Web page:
Kabul: Afghanistan Sunday declared a day of national mourning after a huge bomb hidden in an ambulance killed nearly 100 people in Kabul, sharply raising tensions as insurgents struck in the city for the second time in a week.
At least 95 people were killed and 191 wounded in Saturday’s lunchtime attack claimed by the Taliban, which caused panic in the war-torn capital and overwhelmed its hospitals. Kabul remained on high alert as the presidential palace declared a national day of mourning for Sunday, with flags flying at half-mast. The attack was one of the worst to strike the capital in recent years.
Central Kabul was unusually quiet on Sunday, a normal workday in Afghanistan, with little traffic and few people on the street. In contrast, security checkpoints have been beefed up, particularly in the streets near the blast scene, as the city braced for the possibility of further violence.
A security alert issued on Sunday warned that the Islamic State group—which claimed a deadly attack on Save the Children’s office in Afghanistan’s east on Wednesday—was planning to attack supermarkets and shops in Kabul frequented by foreigners.
US President Donald Trump called for “decisive action" against the Taliban over the assault as other international leaders also condemned the attack.
“We have 95 dead and 191 wounded from yesterday’s attack in Kabul," health ministry spokesman Waheed Majroh told reporters on Sunday. Most of the injured were men, he added.
Ordinary Afghans took to social media to express their anguish and sorrow at rapidly worsening security as the Taliban and IS militants step up attacks on Kabul, turning it into one of the deadliest places in Afghanistan for civilians.
“We are so heartbroken in Kabul that we don’t know how to start our new day," Freshta Karim wrote on Twitter. “Shall we stay home or go to work, shall we meet our friends and cry or shall we force ourselves to create an illusion of hope? How are you starting your day in Kabul?"
Naser Danesh tweeted: “In Kabul starting a day without explosion, it would be a surprise. One could only imagine that kind of a day." On Facebook, Naweed Qaderi wrote: “It is a big shame for the government, they repeatedly fail to protect people. The leaders must lose a son or daughter to feel the pain of poor people."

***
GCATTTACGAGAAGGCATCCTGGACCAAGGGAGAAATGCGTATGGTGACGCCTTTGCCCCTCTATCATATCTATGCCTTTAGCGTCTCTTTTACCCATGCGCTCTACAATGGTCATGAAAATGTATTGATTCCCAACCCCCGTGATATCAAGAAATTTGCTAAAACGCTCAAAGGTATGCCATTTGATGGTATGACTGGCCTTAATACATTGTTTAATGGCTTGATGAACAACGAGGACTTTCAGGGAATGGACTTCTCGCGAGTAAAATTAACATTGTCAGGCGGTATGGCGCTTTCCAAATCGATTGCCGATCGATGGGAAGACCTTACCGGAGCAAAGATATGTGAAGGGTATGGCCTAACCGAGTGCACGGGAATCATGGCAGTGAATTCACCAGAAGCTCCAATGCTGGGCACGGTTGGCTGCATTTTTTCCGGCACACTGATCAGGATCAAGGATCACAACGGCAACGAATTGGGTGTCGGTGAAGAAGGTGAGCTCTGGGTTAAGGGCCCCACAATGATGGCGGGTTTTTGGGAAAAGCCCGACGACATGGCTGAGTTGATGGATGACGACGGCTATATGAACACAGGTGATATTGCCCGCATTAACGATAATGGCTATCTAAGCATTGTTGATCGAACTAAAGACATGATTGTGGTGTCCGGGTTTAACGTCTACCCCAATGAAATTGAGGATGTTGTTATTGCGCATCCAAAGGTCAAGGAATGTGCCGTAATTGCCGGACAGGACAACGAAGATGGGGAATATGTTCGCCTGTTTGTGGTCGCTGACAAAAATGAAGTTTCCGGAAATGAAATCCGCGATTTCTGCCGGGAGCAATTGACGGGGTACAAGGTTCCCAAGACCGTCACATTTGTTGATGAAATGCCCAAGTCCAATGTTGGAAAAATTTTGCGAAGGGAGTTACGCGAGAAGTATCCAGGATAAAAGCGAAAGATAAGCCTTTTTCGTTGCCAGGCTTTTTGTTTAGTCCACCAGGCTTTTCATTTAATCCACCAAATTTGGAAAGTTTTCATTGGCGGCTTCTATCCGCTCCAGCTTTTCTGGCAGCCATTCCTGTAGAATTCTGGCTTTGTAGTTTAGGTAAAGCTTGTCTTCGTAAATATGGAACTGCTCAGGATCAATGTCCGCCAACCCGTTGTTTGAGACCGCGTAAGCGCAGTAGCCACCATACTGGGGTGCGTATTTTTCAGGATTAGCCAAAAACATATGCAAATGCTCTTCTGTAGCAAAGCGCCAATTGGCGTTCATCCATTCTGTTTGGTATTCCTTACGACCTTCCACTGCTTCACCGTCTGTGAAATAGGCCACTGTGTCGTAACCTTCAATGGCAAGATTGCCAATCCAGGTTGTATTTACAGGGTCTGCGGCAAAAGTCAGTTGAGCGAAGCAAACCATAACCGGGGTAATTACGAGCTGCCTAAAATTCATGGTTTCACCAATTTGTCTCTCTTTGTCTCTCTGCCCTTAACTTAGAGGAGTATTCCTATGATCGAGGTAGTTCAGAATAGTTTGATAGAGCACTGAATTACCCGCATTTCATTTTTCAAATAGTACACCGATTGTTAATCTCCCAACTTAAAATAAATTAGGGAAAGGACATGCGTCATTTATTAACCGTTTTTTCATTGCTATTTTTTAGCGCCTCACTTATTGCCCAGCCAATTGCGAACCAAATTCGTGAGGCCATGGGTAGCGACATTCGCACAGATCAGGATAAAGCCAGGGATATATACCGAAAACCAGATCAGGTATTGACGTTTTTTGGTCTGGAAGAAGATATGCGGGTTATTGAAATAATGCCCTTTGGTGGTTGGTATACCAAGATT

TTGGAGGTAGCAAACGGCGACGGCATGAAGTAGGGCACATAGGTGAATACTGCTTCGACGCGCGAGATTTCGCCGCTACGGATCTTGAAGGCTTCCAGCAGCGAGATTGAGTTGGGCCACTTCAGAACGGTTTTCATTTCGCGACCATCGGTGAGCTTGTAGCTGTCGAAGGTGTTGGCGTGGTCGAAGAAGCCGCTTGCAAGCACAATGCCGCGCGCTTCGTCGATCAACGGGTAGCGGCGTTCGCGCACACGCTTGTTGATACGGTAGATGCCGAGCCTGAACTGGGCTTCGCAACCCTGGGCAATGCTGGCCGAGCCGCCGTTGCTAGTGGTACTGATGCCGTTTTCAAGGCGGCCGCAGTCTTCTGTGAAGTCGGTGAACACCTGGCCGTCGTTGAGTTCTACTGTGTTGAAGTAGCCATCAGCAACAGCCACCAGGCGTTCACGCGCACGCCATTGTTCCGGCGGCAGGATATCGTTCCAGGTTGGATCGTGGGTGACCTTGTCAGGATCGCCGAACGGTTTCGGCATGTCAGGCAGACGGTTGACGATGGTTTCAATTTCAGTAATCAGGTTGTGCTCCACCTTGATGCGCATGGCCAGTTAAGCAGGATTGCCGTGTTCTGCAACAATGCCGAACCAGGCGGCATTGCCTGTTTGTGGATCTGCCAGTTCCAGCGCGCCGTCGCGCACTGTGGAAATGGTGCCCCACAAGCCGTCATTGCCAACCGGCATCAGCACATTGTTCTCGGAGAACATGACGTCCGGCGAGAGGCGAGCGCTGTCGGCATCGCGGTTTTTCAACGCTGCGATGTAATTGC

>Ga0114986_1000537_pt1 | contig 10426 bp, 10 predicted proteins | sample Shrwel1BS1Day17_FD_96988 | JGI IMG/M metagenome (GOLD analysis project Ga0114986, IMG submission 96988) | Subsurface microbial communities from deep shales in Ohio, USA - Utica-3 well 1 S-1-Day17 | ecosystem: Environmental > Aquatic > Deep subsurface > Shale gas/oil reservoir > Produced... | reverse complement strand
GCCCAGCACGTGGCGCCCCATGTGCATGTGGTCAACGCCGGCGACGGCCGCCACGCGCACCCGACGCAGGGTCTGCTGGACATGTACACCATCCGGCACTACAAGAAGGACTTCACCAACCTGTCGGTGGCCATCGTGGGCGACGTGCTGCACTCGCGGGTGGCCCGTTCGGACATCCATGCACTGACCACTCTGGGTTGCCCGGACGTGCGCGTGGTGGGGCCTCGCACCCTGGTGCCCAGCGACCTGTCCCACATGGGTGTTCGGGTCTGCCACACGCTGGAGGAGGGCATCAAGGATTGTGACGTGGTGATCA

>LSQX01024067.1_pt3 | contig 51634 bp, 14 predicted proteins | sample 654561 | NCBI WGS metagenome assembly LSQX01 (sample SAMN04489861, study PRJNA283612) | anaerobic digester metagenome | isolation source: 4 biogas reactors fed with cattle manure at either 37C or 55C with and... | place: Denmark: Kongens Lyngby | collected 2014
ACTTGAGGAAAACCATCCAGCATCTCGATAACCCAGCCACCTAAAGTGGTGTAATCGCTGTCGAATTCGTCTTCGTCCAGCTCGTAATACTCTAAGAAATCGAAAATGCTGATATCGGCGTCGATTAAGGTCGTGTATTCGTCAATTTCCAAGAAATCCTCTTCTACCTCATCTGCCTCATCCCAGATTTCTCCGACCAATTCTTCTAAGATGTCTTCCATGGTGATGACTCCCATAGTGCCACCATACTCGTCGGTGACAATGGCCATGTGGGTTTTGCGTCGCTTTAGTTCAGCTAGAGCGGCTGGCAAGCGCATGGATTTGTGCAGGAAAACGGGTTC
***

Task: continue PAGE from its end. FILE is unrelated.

The blast happened in a crowded area of the city where several high-profile organisations including the European Union have offices. The force of the explosion shook the windows of buildings hundreds of metres away and caused some low-rise structures in the immediate vicinity to collapse.
The scene of the attack was scattered with body parts, blood and debris. Children were among the wounded.
The government has blamed the Taliban-affiliated Haqqani Network, which Afghan and Western officials suspect of involvement in at least some of the recent attacks in the capital.
The suicide bomber passed through at least one checkpoint in the ambulance, saying he was taking a patient to Jamhuriat hospital, an interior ministry spokesman said Saturday. “At the second checkpoint he was recognised and blew (up) his explosive-laden car," Nasrat Rahimi said.
Rahimi told a news conference later that most of the victims were civilians. Four suspects had been arrested.
The attack came exactly a week after Taliban insurgents stormed Kabul’s landmark Intercontinental hotel and killed at least 25 people, the majority foreigners.
But there is still confusion over the true toll from that attack with conflicting figures given by officials and Afghan media reporting higher numbers. Some foreign organisations are reassessing their presence in Afghanistan following the spate of deadly violence.
The Aga Khan Foundation is moving its foreign staff out of the country, several sources told AFP.
At least one Western humanitarian group is relocating its foreign staff to other cities in Afghanistan, a source said.